Weaknesses are opportunities that God gives us to see things from a different perspective, His perspective.  But not in a way we would think.  Weakness is more an invitation to look through a microscope than a telescope.  Rather than looking outside, beyond our circumstances for understanding we are meant to look within and discover His strength hidden in our weakness.  Like the splitting of the atom, His power, literally the promised “dunamis” (Greek) power of the Holy Spirit, is released in the midst of our acknowledged weakness. (Acts 1:8).  Ironically and mysteriously it is triggered by our boasting in our weakness.  It is intriguing to imagine that boasting and taking “delight in weaknesses, in insults, in hardships, in persecutions, in difficulties” as Paul did, can become the key for us as well in turning weakness into strength. (2 Corinthian 12:10a)

Weaknesses are ever our companions.  Some accompany us through each season of life, taking on new irritating characteristics.  Others pass away with time, while new ones introduce themselves along the way and join the ragged band.  But resident in them all is the strength of Christ, just waiting to be released, through our deciding to accept them and find delight in them.  Then from a clear and pure heart we can proclaim:  “when I am weak, then I am strong.” (vs. 10b)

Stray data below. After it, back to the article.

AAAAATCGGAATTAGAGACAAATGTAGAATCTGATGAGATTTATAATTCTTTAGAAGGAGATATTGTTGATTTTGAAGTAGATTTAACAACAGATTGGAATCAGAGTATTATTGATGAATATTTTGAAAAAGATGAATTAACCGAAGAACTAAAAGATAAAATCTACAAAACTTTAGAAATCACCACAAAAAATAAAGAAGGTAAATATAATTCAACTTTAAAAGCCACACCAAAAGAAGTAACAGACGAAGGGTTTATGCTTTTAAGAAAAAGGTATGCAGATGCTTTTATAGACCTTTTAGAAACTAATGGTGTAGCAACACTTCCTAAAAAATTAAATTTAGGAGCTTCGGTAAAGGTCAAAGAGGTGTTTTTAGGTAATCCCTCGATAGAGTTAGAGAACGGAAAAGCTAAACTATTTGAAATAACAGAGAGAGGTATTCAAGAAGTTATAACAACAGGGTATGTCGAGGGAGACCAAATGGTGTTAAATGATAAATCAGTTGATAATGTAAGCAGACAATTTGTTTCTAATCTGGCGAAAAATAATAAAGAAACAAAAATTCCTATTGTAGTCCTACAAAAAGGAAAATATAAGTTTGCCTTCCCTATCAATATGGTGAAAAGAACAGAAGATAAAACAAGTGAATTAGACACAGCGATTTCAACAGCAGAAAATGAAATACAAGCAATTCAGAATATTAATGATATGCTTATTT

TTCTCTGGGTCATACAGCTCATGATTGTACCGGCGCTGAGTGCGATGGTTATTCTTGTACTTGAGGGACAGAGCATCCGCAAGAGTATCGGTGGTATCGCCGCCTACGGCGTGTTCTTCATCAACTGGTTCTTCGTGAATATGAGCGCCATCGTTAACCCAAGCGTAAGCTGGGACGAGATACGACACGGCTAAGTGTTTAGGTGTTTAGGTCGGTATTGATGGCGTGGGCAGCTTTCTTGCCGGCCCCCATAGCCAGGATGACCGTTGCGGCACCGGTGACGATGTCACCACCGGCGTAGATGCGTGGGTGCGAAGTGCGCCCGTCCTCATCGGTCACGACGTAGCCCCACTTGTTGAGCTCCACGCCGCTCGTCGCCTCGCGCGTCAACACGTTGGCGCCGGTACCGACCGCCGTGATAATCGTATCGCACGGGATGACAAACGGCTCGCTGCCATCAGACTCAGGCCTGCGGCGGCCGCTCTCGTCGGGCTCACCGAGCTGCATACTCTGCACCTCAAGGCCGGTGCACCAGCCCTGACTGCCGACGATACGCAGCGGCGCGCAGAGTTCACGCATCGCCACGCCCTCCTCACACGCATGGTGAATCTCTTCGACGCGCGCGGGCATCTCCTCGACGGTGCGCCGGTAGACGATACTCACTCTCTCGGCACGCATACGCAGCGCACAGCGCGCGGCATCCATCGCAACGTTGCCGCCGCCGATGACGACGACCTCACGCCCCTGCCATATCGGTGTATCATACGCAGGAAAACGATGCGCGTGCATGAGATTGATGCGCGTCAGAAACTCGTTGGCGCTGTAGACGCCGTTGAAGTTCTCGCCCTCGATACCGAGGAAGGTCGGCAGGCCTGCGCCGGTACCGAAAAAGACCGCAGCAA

What have you learned about accepting and maximizing your weaknesses?  How has Jesus turned your weakness into a strength?

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2 thoughts on “Turning weakness into strength”

  1. Most often, I find that the push or direction of the world is to become self sufficient and even so that of the individual. In one sense, that is a good thing because it forces you to become, expand, and push yourself into a greater measure of understanding and accomplishment in your life and or situation. Being single and a homeowner, I have had to do/learn things in order to survive and afford the costs of homeownership by tackling a problem/project myself which leads to a sense of joy in the accomplishment and pride. On the otherhand, finding myself in a situation where I am not able in my own strength to tackle-it causes me to rely on my Heavenly Father for help as well as to reach out to someone who might be able to help. In the whole of things, we do need each other and even more so, we need Heavenly help from above as well-which often comes to us in the form of a human being or an inspiration or idea.

  2. Thanks for the comment. You make a very good point. Weakness does foster dependence not only upon God, but also in relationship with others. It underscores that we are part of a greater whole, where ideally there is constant ebb and flow of God’s grace enabling one another in times of need.